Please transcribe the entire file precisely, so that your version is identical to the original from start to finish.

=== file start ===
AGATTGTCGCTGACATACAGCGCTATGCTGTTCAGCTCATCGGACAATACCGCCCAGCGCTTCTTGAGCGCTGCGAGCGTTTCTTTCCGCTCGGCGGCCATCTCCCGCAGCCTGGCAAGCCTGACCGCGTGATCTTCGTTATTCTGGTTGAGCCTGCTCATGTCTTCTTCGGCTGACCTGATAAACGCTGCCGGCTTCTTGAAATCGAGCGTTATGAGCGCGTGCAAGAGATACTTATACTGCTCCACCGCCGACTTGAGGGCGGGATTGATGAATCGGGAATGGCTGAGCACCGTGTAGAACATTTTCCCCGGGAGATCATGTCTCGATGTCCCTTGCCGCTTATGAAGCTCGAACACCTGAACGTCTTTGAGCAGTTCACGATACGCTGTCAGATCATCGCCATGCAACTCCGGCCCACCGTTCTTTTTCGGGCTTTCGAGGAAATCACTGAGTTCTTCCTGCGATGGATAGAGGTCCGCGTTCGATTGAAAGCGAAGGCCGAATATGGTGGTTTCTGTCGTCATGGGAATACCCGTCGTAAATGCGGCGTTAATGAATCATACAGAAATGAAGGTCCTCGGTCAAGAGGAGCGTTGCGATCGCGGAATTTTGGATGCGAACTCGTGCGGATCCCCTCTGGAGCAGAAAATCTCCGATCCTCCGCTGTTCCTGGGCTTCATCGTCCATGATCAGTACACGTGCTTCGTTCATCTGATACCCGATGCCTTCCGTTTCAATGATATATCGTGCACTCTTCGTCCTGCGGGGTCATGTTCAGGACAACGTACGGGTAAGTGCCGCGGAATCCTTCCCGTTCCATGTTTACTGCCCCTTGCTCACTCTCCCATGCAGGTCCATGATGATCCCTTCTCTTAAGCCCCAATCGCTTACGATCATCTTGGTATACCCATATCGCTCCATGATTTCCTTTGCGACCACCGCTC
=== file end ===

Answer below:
AGATTGTCGCTGACATACAGCGCTATGCTGTTCAGCTCATCGGACAATACCGCCCAGCGCTTCTTGAGCGCTGCGAGCGTTTCTTTCCGCTCGGCGGCCATCTCCCGCAGCCTGGCAAGCCTGACCGCGTGATCTTCGTTATTCTGGTTGAGCCTGCTCATGTCTTCTTCGGCTGACCTGATAAACGCTGCCGGCTTCTTGAAATCGAGCGTTATGAGCGCGTGCAAGAGATACTTATACTGCTCCACCGCCGACTTGAGGGCGGGATTGATGAATCGGGAATGGCTGAGCACCGTGTAGAACATTTTCCCCGGGAGATCATGTCTCGATGTCCCTTGCCGCTTATGAAGCTCGAACACCTGAACGTCTTTGAGCAGTTCACGATACGCTGTCAGATCATCGCCATGCAACTCCGGCCCACCGTTCTTTTTCGGGCTTTCGAGGAAATCACTGAGTTCTTCCTGCGATGGATAGAGGTCCGCGTTCGATTGAAAGCGAAGGCCGAATATGGTGGTTTCTGTCGTCATGGGAATACCCGTCGTAAATGCGGCGTTAATGAATCATACAGAAATGAAGGTCCTCGGTCAAGAGGAGCGTTGCGATCGCGGAATTTTGGATGCGAACTCGTGCGGATCCCCTCTGGAGCAGAAAATCTCCGATCCTCCGCTGTTCCTGGGCTTCATCGTCCATGATCAGTACACGTGCTTCGTTCATCTGATACCCGATGCCTTCCGTTTCAATGATATATCGTGCACTCTTCGTCCTGCGGGGTCATGTTCAGGACAACGTACGGGTAAGTGCCGCGGAATCCTTCCCGTTCCATGTTTACTGCCCCTTGCTCACTCTCCCATGCAGGTCCATGATGATCCCTTCTCTTAAGCCCCAATCGCTTACGATCATCTTGGTATACCCATATCGCTCCATGATTTCCTTTGCGACCACCGCTC